St Paul - Felix Mendelssohn (1809 - 1847)


Mendelssohn was born into a wealthy and cultured Berlin family. His grandfather, Moses Mendelssohn, was a renowned philosopher and his father, Abraham, was a highly successful banker. After Felix became famous Abraham would sometimes joke, ‘I used to be known as the son of my father; now I am known as the father of my son!’

Felix was a precociously gifted child, so much so that the finest musicians of the day hailed him as a second Mozart. This comparison was by no means without foundation; by the time he had reached his mid-teens Mendelssohn had composed a large number of mature works, including twelve string symphonies and his first symphony for full orchestra, written when he was only fifteen. He was sixteen when he wrote the String Octet, and the wonderful overture A Midsummer Night’s Dream followed a year later. Mendelssohn’s extraordinary gifts were not confined to composition; he went on to become a brilliant pianist and organist, a fine string player and an inspirational conductor. He was also a very good artist and was widely read.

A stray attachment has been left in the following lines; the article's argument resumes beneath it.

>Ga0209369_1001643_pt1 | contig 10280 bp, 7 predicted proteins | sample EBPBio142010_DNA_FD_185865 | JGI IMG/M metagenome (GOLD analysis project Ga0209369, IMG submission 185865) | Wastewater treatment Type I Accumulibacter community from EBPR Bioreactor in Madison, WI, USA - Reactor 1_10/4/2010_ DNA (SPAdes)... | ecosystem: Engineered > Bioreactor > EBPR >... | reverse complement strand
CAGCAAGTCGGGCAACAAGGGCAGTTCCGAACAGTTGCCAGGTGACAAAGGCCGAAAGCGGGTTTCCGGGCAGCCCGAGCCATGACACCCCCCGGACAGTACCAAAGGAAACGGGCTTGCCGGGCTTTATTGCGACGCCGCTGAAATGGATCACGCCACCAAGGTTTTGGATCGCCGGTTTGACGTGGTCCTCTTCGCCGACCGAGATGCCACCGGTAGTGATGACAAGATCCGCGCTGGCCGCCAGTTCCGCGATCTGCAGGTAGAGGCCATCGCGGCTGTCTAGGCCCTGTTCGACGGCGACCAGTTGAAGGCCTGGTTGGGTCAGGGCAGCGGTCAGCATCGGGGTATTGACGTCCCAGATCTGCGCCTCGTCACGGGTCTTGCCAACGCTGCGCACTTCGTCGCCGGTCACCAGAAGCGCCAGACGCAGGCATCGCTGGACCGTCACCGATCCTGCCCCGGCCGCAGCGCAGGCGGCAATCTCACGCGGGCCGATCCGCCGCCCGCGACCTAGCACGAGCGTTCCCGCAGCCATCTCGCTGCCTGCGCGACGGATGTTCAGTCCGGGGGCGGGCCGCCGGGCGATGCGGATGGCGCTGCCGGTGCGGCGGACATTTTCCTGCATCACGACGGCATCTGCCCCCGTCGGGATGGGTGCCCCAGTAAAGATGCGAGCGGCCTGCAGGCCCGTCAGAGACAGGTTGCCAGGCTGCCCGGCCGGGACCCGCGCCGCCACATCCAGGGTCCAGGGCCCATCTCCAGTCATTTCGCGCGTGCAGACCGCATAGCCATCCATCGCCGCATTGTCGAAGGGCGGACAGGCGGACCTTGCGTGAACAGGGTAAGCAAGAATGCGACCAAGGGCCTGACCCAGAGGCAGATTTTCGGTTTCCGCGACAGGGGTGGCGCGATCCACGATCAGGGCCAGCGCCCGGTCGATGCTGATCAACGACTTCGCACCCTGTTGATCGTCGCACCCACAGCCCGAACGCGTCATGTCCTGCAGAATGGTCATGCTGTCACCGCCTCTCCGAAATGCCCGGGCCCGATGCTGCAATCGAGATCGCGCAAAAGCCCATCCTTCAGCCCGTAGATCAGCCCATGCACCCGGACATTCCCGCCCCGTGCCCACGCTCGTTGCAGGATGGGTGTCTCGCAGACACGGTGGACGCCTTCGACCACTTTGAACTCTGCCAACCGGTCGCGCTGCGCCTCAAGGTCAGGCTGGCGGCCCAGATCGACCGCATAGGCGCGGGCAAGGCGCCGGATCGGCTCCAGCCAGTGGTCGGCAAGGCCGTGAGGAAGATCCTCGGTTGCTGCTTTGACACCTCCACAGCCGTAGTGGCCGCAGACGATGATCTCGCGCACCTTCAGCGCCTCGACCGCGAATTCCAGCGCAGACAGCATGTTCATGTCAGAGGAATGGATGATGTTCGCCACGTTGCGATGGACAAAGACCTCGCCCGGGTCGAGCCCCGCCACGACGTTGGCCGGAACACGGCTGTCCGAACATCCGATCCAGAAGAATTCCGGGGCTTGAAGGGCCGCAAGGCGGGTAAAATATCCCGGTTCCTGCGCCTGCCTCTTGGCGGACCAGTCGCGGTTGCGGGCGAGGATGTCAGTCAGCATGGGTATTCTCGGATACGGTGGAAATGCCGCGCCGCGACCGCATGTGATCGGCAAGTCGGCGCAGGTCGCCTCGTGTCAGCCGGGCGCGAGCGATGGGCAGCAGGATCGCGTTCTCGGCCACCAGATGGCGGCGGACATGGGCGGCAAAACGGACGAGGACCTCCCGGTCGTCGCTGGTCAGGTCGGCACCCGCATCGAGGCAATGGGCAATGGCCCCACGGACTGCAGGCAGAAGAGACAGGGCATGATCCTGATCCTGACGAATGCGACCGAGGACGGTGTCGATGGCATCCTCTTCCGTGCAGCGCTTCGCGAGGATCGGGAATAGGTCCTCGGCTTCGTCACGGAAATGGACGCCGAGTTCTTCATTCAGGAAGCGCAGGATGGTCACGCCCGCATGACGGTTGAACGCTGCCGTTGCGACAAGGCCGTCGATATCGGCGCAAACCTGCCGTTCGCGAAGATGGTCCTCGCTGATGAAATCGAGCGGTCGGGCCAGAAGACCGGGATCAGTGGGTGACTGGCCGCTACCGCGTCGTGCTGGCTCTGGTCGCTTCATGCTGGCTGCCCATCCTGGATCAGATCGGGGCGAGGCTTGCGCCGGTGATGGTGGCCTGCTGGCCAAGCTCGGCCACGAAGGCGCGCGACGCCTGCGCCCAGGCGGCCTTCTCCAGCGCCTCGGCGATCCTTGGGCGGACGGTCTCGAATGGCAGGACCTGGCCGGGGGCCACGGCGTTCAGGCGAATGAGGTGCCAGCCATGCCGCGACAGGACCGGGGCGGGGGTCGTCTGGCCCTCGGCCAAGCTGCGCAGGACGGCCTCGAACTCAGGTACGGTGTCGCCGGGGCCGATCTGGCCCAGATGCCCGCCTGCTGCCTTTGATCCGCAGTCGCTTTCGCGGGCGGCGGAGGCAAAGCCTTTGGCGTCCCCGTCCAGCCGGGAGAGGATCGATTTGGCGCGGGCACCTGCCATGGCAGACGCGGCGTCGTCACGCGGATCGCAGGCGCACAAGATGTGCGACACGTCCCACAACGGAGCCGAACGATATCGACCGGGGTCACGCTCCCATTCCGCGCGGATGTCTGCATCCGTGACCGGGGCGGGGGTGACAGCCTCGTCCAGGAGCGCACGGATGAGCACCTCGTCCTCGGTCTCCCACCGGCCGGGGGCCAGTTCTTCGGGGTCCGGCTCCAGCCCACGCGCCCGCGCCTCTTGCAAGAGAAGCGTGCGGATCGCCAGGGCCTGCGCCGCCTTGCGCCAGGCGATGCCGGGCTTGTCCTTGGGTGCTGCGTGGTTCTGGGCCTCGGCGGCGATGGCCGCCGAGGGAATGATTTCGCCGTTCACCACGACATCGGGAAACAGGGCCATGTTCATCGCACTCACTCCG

Yet another dimension to Mendelssohn’s glittering career was his far-reaching influence as an organiser and administrator. As a result of his tireless efforts with the Leipzig Gewandhaus Orchestra and the Leipzig Conservatory, which he founded in 1843, he raised performance standards to new heights and created many opportunities for contemporary composers and performers. He made a major contribution to the revival of interest in Bach’s music, which at that time was virtually unknown to the general public. In 1829, when he was still only twenty, he conducted the first public performance of the St. Matthew Passion since Bach’s death, an event which, probably more than any other, provided the impetus for the 19th century rediscovery of Bach. He was also a great admirer of the music of Handel and Haydn, whose oratorios he conducted in Leipzig. Mendelssohn visited England many times, where he was received with adulation, feted by the press, and became a great favourite of Queen Victoria and Prince Albert.